“Learning to use the toilet is a natural process that begins when your child’s desire to be grown up and his neurological development have reached the point where he can control his bladder and bowels. We don’t train children to use the toilet, we support them when they are ready.” – How to Raise an Amazing Child: The Montessori way to bring up caring confident children, by Tim Seldin
Toilet training is part of growing up process. It is an important stage in a child’s development. There are many theories and research that associate toilet training to a later stage in a child’s life.
Many parents often face a dilemma or pressure in deciding when to start this process. When is a good time? There is no definite time or guide when this will come. It differs from every child, siblings or even twins. I have two daughters that went through the same toilet training process, but their personality plays a part in each of their own accomplishment. My first daughter who is now 16 years old has a more reserved personality. She was toilet trained and independent at the age of 4 but she would not express her needs to use the toilet in school or outside. There were many occasions when she came home with a wet pair of culottes. We even had to provide her with XXL diapers for outings and nap at 6 years old. Her teachers would continue to bring her to the toilet along with her friends who were able to express their needs to use the toilet. Eventually towards her last few months in Kindergarten 2, she started to open up and was more confident to express her needs to use the toilet. My younger daughter has a very different personality from her elder sister. She has a more outgoing personality and expresses her thoughts and feelings more openly. Her toilet training process was much smoother and quicker and was able to be totally diaper-free by the age of 3.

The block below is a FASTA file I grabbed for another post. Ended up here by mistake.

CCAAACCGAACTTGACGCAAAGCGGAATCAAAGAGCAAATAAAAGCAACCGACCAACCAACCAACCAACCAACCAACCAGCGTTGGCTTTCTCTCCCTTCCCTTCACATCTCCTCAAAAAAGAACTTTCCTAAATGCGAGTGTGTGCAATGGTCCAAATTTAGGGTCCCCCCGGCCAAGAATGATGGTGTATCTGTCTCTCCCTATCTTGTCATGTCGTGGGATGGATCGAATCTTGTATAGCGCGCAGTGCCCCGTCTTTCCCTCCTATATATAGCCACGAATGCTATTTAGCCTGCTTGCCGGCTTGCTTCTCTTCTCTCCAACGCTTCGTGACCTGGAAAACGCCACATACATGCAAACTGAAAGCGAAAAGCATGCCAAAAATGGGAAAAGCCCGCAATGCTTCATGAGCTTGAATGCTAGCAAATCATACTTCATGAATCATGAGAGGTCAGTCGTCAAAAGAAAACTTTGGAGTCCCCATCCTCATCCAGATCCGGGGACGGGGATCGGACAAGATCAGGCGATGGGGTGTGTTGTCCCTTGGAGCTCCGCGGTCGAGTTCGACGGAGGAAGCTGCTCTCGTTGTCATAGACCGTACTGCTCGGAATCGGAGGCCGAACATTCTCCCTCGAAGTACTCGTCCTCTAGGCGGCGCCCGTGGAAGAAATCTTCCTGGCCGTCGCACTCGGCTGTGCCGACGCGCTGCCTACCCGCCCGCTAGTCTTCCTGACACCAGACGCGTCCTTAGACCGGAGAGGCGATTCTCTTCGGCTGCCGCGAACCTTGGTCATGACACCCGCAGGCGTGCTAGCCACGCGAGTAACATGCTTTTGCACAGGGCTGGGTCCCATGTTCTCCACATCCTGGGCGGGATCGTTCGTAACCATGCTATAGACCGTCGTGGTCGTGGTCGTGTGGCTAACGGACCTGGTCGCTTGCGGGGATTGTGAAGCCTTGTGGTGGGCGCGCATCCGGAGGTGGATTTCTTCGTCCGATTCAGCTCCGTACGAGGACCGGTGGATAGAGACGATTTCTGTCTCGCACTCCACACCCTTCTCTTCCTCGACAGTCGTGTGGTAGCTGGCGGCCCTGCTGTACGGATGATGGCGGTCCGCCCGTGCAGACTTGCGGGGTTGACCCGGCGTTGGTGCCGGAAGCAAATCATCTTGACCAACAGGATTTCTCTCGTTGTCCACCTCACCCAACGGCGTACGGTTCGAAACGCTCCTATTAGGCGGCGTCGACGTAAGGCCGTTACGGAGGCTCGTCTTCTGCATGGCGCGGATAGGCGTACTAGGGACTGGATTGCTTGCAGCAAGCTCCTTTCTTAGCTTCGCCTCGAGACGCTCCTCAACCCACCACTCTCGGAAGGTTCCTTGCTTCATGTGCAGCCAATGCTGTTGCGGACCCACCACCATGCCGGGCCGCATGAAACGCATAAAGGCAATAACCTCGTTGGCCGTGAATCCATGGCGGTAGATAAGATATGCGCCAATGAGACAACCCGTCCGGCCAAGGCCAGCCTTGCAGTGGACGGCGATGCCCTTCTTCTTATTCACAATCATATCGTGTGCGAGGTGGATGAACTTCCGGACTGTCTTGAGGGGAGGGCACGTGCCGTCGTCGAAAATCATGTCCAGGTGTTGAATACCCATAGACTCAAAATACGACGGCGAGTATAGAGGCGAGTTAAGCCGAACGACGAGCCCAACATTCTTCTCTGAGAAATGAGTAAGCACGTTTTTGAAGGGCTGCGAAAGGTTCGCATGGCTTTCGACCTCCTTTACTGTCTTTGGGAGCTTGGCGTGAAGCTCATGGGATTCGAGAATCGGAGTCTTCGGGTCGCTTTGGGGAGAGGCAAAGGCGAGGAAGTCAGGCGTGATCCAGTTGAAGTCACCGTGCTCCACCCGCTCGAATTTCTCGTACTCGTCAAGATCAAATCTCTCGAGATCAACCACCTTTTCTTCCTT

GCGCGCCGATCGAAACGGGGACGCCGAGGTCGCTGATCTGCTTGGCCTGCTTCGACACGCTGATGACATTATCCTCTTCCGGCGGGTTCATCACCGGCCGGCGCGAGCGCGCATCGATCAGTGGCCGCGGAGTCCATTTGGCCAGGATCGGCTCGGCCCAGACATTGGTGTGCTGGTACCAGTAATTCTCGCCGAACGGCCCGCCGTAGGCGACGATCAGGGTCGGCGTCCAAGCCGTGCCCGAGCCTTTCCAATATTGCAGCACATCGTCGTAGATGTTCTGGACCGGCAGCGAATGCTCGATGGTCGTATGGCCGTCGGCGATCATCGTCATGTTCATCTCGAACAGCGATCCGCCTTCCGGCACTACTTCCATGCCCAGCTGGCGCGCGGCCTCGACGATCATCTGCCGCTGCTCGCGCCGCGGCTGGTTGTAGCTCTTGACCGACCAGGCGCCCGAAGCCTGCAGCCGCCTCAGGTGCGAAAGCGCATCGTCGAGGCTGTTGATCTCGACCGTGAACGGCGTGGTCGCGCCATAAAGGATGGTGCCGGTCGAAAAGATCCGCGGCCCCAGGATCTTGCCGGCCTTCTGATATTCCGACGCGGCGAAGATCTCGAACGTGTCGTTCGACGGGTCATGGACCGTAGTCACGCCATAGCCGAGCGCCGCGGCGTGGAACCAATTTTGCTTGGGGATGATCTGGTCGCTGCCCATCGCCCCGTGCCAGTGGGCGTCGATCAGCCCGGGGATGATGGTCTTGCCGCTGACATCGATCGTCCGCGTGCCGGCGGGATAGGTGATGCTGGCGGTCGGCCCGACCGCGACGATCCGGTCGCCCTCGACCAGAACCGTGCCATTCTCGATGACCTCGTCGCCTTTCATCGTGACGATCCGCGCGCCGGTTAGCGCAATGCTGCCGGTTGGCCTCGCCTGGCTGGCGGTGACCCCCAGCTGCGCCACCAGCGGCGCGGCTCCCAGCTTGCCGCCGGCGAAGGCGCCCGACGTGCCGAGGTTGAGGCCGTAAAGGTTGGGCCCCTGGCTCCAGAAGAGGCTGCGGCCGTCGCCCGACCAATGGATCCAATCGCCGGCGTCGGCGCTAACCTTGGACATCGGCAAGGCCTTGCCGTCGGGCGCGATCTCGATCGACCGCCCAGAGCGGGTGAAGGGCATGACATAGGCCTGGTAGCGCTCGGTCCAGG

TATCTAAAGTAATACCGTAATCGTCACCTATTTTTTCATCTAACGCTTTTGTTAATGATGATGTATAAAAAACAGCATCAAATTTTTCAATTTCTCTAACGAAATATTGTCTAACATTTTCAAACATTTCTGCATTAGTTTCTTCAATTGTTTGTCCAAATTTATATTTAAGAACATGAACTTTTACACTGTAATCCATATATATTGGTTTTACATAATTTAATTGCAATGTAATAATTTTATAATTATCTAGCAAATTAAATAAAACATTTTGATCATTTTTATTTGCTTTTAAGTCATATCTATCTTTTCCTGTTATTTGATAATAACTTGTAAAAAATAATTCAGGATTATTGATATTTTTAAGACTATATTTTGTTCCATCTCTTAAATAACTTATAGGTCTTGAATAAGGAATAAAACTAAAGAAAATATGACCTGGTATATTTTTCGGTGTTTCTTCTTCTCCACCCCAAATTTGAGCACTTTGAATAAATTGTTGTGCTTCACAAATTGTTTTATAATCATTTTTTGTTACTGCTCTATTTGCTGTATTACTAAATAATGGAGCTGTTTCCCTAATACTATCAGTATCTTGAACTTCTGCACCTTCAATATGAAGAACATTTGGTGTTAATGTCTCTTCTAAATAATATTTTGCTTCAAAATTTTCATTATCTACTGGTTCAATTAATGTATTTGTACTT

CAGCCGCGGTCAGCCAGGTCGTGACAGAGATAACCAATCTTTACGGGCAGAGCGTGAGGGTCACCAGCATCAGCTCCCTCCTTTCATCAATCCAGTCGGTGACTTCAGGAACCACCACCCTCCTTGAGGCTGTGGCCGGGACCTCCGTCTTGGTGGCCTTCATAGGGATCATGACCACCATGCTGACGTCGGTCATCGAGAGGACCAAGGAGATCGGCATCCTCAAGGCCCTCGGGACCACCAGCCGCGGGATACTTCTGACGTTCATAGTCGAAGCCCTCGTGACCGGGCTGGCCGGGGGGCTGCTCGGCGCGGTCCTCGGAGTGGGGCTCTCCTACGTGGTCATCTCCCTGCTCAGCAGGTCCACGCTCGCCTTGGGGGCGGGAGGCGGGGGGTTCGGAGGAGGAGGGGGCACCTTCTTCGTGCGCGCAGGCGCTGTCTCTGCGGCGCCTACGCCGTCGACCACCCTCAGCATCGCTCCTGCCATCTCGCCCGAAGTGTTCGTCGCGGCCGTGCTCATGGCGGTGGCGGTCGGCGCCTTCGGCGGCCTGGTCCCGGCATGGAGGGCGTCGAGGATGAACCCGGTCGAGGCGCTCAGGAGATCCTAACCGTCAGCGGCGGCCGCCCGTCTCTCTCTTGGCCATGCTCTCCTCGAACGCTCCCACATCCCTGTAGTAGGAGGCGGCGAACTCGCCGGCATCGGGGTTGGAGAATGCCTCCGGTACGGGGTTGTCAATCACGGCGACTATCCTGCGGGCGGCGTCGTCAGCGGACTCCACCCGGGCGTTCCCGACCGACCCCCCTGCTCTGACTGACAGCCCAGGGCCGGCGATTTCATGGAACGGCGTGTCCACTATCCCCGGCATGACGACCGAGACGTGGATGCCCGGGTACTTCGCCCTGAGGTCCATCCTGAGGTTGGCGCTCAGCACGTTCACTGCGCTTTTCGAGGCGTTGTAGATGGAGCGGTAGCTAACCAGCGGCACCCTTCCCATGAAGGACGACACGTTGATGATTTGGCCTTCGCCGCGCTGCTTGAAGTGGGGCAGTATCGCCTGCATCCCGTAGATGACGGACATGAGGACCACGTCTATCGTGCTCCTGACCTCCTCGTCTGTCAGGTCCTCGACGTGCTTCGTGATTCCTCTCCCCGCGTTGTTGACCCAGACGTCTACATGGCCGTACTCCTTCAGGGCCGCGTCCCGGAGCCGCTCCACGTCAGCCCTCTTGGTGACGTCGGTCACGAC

So, what do we look out for when a child is ready for toilet training?
Firstly, let it be a natural gradual process for the child. Look out for your child’s diapers that can stay dry for more than an hour. DO NOT FORCE if they are not ready. Let’s not be pressured to say that your child must be toilet trained at a certain age. No child’s developmental milestone is the same as another. Each child is an unique individual.
(Pre-toilet training) – During diaper changing, we can talk to them about their bodily function as it is a normal process for everyone to use the toilet to get rid of body waste that is not needed by the body. Some parents may be comfortable to allow your child to observe and learn how adults use the toilet. Narrate your actions. Honestly, it helps. The key is communication. Encourage your child to use words or show hand signs to indicate his or her needs to use the toilet. Be consistent in the language use for your child to express their needs – like pee, poo, passing urine or passing motion. It is best to share this consistency with other caregivers or teachers looking after your child’s needs. Some children may tell you before they do it and some may tell you after they are done. Observe their facial expressions and look out for the frequency and timing to be more aware of your child’s toileting needs. This will help you to proceed to the next step… Set a routine. Incorporate toileting into the child’s routine close to their frequency and timing that you have observed. Some examples could be, in the morning after milk, before and after going out, before and after meal or nap, etc. Inform the child “It’s time to use the toilet” rather than posting a question to them like “Do you want to go the toilet?”. There may be rejection to the question. You can also use an alarm clock set at regular intervals to remind them to go, “The clock says it’s time to use toilet.” Eventually the child will identify the sensation of peeing or pooping. When they are more aware of their toileting needs, they may decline and say, “No, I don’t need to go”. Never force a child to use the toilet or potty. If the child is engaged in a task or activity fixing a puzzle, wait until they have finished. Do not interrupt the child to use the potty.